NDSU Extension Helping North Dakotans Work Remotely

Jodi Bruns

After the COVID-19 pandemic hit, millions of Americans suddenly were out of work or having to work remotely.

That led North Dakota State University Extension to partner with Utah State University Extension to offer Utah State Extension’s remote work certification course in North Dakota.

But first, four NDSU Extension personnel completed Utah State University Extension’s course in April.

“After we completed the course, it was clear that we were going to be in the situation for a while and felt it was important to bring this course to North Dakota,” says Jodi Bruns, NDSU Extension leadership and civic engagement specialist. She was one of the four to take the course.

Participants Of The Master Remote Work Professional Certificate Program Participate In A Virtual Workshop

Utah State University Extension started the program with the intent of creating job opportunities for individuals in rural communities so they are not limited by geography. This program is designed to equip workers with the tools and skills they need to work from home as a remote worker, freelancer or entrepreneur.

“We saw this as not only an opportunity to help the North Dakota workforce be more efficient remote workers but to also help the rural economy by providing professional opportunities to rural citizens,” Bruns says.

“North Dakota has some of the fastest internet due, in part, to the rural phone cooperatives,” she adds. “People can live here and work anywhere.”

The Master Remote Work Professional Certificate program is a one-month specialized training that is a combination of self-directed learning in nine core modules and four virtual workshops with the whole class via the Zoom platform.

To take the class, participants must have reliable access to the internet, a web camera and microphone, and basic computer proficiency.

Topics the course covers include the work day, communication, workflow, productivity and time management, teamwork, critical thinking, virtual careers and remote job development.

“I learned so much more than I expected,” says Julie Lamborn of Bowman. She took the course in September.

“The classes were well presented,” she adds. “The information was particularly course specific. I honestly felt like I was in a college class.”

For her, learning how to communicate and use communication programs was very helpful.

“No matter your age or your job right now – whatever your job is right now – this would be a super important skill to learn,” she says.

Sue Milender, an NDSU Extension family and community wellness agent in Barnes County who also took the course in September, found she loved it.

“I took the course initially for professional development and it turned out to be so much more,” she says.

“I really think that we’re in the beginning of a work revolution,” she explains. “Yeah, the pandemic forced us to take a really good look at how well we were working and how we were working. The pandemic really moved us at warp speed to pivot to a virtual work platform. I think now employers as well as employees are finding that the pros are really outweighing the cons.”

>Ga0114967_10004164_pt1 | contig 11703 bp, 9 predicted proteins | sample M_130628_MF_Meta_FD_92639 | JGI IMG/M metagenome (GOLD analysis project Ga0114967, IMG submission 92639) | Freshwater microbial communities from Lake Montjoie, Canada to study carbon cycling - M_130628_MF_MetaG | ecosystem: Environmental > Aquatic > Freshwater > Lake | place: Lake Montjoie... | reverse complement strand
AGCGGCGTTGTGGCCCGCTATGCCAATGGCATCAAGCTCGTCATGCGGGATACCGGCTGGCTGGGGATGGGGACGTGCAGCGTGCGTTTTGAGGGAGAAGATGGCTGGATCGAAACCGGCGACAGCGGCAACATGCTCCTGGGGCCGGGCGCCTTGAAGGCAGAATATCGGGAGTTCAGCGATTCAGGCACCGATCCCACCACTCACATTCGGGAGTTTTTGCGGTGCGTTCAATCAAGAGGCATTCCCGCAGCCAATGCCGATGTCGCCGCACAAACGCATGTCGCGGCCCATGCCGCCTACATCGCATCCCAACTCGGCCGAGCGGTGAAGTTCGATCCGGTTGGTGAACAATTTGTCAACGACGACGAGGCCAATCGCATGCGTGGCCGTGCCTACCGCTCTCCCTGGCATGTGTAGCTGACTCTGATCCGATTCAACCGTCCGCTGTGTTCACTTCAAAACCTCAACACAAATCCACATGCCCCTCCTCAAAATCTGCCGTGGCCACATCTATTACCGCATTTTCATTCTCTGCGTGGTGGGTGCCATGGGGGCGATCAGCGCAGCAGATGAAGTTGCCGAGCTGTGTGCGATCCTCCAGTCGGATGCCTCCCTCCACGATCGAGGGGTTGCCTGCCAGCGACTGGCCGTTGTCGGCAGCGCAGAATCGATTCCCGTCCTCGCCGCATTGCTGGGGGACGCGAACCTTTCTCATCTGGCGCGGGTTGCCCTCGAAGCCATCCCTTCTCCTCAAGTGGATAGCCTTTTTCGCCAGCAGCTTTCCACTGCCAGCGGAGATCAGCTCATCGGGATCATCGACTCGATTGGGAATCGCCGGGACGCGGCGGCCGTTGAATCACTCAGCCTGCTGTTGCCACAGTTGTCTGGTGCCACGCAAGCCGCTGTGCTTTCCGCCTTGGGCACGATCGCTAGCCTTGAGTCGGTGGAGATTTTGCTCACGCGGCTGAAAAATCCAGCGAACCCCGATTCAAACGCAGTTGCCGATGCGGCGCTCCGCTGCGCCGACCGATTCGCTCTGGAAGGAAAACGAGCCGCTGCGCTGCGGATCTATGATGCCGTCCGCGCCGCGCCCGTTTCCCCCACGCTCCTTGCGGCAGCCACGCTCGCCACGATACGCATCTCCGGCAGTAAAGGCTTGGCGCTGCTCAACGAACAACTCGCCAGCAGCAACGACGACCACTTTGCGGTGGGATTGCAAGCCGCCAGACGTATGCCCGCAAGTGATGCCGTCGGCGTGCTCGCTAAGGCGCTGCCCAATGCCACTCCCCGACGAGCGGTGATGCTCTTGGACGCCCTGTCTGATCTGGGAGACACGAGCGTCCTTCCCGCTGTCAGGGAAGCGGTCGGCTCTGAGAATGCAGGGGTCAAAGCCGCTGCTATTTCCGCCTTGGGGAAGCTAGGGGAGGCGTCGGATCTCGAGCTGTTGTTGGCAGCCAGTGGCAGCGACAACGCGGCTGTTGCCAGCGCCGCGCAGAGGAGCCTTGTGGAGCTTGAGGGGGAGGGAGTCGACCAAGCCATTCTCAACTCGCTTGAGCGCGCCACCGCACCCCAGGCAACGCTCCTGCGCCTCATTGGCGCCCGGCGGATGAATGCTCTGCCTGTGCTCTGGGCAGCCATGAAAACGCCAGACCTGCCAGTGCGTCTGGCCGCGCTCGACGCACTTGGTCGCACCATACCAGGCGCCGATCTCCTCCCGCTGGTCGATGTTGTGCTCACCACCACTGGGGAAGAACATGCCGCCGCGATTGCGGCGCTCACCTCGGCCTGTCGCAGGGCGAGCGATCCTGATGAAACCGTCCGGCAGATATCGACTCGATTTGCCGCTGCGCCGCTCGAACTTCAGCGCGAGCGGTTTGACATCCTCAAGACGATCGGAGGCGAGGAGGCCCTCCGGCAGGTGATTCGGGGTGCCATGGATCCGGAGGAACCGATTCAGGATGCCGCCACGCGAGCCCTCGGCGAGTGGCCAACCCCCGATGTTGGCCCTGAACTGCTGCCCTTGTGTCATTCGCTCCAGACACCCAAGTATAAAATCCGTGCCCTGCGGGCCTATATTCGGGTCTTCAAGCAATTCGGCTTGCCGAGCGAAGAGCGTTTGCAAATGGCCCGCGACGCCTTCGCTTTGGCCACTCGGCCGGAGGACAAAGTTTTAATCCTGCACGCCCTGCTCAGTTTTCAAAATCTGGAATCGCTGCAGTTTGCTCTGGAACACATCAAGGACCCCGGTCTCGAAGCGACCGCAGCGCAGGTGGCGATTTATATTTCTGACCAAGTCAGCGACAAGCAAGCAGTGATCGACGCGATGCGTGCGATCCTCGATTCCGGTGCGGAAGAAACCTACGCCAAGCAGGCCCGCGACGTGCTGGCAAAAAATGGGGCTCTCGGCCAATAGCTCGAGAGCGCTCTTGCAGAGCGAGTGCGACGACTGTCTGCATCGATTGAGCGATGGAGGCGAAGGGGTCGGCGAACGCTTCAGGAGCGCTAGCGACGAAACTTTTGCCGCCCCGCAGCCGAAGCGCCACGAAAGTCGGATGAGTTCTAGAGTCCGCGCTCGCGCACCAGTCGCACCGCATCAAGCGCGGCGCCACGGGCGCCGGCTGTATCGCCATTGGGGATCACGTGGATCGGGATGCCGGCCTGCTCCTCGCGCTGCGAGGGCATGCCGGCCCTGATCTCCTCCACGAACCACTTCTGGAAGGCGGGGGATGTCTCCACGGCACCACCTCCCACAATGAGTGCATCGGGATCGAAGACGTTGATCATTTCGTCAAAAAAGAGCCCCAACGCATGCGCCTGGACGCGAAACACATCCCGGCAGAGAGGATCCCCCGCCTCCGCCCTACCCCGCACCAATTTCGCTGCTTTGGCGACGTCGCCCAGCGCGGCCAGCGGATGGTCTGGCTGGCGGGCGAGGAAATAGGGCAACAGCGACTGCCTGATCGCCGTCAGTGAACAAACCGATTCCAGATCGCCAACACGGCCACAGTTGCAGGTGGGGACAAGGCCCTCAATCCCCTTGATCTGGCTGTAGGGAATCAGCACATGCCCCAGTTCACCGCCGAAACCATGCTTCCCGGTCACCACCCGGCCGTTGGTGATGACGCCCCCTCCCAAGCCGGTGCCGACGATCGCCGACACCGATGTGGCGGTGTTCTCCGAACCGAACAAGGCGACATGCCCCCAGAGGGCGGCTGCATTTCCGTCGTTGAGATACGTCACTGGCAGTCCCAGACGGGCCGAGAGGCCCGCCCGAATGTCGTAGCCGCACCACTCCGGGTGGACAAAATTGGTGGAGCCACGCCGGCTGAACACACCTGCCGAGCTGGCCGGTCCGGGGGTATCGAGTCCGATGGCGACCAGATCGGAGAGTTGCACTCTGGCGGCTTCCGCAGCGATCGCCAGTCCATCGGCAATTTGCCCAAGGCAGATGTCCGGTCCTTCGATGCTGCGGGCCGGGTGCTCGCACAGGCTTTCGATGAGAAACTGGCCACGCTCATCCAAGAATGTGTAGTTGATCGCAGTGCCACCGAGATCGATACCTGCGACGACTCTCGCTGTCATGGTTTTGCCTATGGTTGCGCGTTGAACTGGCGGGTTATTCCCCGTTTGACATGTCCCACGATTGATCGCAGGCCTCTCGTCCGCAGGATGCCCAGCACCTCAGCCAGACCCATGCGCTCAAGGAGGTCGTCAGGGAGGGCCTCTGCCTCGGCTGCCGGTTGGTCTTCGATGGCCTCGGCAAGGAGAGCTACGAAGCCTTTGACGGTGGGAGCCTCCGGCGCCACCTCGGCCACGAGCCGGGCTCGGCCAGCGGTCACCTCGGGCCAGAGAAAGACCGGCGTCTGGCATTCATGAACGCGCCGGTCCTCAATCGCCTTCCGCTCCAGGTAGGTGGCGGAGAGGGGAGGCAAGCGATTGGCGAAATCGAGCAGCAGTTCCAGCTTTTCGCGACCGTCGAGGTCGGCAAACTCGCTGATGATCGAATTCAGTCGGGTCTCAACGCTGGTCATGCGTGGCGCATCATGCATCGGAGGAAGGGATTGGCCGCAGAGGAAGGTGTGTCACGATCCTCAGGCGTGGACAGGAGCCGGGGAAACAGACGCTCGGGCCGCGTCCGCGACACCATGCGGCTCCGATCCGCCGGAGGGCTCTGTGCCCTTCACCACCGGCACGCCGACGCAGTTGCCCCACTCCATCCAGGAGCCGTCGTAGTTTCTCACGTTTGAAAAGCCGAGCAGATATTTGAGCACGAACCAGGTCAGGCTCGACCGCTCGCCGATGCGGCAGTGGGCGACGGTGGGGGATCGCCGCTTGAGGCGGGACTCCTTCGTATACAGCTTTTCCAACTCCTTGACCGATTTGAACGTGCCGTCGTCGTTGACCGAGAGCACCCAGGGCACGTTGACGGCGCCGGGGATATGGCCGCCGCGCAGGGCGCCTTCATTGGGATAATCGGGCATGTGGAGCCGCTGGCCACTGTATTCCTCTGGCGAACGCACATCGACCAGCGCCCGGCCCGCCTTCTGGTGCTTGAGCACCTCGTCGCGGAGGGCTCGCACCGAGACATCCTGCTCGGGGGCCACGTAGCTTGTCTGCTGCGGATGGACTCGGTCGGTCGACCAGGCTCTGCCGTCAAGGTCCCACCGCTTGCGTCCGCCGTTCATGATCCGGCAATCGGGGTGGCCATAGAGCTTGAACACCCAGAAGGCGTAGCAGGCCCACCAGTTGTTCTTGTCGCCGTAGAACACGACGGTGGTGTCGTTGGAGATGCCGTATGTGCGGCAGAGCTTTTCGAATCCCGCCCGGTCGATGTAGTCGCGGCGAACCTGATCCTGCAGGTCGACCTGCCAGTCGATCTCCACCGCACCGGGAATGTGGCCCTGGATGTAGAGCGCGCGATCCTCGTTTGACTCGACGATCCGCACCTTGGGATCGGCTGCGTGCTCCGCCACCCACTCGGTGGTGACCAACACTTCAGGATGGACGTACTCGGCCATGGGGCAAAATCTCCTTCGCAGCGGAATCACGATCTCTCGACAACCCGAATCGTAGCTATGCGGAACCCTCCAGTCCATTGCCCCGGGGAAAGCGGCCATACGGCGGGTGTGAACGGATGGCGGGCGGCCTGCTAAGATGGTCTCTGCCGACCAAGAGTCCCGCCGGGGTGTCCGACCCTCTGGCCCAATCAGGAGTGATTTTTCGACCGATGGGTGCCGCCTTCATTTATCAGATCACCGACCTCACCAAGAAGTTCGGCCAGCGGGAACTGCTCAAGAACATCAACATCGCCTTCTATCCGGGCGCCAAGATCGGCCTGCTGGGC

She believes working remotely is for anyone, including young people just starting their first job, those in midcareer, others looking for a sideline in addition to their regular job, people who are staying at home to care for children or an elderly parent and those who are looking for something meaningful to do in retirement.

“I would highly encourage everybody, regardless of their age, regardless of their position, if they are an employer or an employee, to look into taking this course,” she says.

Lamborn and Milender are among approximately 500 people from throughout the U.S., including about 50 from North Dakota, who participated in the three sessions of the course that NDSU Extension held in the fall.

Following the one-month course, NDSU Extension offered a career planning meeting.

“This isn’t required, as many students are already employed, but for those looking for work, we work with them to connect with remote work job opportunities,” Bruns says.

Bruns is one of NDSU Extension’s four remote work coaches who help participants through the course. The others are Andrea Bowman and Macine Lukach, NDSU Extension leadership and community development coordinators, and Marie Hvidsten, NDSU Extension rural leadership specialist and Rural Leadership North Dakota program director.

“I am so surprised by all of the remote work opportunities available,” Bruns says. “Some students aren’t necessarily looking for full-time work but more of a freelance or ‘gig’ work situation. We have been able to match professionals with editing and accounting work at firms located outside of North Dakota.

“Although we are matching workers with work outside of North Dakota, ideally we would like to find more North Dakota companies hiring remote workers,” she notes. “We are living through unprecedented times in that it is clear that many workers do not need to go to an office somewhere to complete work. It is an exciting time to be a rural professional.”

NDSU Extension is holding the program monthly except for July and December. Visit https://www.ag.ndsu.edu/lead/remotework to register.

K. William Boyer is the Managing Editor of the Devils Lake News Journal. He can be reached at kboyer@gannett.com, or by phone at (701) 662-2127.  

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